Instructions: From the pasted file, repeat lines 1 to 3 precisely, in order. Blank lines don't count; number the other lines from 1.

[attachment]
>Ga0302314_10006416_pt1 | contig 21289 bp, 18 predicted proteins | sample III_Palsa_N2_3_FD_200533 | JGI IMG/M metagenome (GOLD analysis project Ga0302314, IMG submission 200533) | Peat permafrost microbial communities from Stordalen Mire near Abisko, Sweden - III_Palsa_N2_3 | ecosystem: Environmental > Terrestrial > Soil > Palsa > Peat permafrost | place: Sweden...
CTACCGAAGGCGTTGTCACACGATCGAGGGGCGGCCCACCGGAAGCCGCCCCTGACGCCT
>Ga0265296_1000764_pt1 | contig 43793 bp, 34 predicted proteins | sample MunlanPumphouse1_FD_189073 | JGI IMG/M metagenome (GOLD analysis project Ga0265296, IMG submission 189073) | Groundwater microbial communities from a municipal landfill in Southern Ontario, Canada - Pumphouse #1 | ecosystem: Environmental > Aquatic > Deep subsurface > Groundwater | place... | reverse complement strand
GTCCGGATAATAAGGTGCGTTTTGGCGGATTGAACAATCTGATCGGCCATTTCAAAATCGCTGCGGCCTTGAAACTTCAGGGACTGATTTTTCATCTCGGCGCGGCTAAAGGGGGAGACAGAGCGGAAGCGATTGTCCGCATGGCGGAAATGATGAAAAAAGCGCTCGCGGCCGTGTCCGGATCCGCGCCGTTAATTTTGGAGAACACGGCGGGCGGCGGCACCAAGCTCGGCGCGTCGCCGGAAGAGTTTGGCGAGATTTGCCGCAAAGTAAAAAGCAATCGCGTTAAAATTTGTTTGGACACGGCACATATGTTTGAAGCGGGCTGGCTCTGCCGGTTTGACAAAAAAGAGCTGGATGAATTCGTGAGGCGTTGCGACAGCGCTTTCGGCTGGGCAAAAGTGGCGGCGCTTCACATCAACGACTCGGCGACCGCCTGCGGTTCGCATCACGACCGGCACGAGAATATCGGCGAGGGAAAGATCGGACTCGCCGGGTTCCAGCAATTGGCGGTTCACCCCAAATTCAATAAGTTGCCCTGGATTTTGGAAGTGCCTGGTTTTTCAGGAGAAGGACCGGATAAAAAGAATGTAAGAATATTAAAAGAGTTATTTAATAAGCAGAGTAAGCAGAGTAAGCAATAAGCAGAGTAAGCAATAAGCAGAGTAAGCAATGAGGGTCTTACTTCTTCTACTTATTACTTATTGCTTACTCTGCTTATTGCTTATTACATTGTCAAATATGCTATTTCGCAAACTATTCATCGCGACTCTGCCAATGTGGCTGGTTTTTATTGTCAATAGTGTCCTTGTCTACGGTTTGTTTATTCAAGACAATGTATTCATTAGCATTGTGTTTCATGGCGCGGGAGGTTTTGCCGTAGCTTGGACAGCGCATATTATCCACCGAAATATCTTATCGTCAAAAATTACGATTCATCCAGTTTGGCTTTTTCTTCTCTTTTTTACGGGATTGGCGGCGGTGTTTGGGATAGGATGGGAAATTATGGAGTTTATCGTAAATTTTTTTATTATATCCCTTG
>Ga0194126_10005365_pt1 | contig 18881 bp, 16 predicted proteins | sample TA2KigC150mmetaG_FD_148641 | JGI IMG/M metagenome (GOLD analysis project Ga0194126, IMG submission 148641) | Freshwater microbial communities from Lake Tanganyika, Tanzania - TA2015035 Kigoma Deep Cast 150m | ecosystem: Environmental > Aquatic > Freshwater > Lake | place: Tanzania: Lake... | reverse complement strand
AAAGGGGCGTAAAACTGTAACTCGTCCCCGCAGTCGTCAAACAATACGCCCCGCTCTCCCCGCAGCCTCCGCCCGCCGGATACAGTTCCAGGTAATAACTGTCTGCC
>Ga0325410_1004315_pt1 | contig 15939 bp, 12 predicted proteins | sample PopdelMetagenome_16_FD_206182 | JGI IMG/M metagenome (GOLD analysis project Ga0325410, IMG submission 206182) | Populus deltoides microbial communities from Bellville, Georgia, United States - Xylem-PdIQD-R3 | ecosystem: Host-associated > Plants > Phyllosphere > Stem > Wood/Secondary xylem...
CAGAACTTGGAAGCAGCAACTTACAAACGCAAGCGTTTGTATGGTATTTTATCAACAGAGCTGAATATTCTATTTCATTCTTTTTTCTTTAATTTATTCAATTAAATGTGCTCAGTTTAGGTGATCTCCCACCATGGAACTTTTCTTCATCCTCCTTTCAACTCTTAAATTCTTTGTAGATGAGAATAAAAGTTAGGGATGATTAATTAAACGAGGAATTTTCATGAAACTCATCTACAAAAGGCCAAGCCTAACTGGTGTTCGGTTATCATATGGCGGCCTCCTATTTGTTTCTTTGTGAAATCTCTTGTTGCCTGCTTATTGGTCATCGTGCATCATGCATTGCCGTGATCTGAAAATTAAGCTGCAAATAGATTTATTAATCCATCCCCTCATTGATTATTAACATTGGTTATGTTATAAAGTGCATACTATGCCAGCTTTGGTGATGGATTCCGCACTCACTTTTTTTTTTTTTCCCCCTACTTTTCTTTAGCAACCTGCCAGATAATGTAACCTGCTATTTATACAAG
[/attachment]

>Ga0302314_10006416_pt1 | contig 21289 bp, 18 predicted proteins | sample III_Palsa_N2_3_FD_200533 | JGI IMG/M metagenome (GOLD analysis project Ga0302314, IMG submission 200533) | Peat permafrost microbial communities from Stordalen Mire near Abisko, Sweden - III_Palsa_N2_3 | ecosystem: Environmental > Terrestrial > Soil > Palsa > Peat permafrost | place: Sweden...
CTACCGAAGGCGTTGTCACACGATCGAGGGGCGGCCCACCGGAAGCCGCCCCTGACGCCT
>Ga0265296_1000764_pt1 | contig 43793 bp, 34 predicted proteins | sample MunlanPumphouse1_FD_189073 | JGI IMG/M metagenome (GOLD analysis project Ga0265296, IMG submission 189073) | Groundwater microbial communities from a municipal landfill in Southern Ontario, Canada - Pumphouse #1 | ecosystem: Environmental > Aquatic > Deep subsurface > Groundwater | place... | reverse complement strand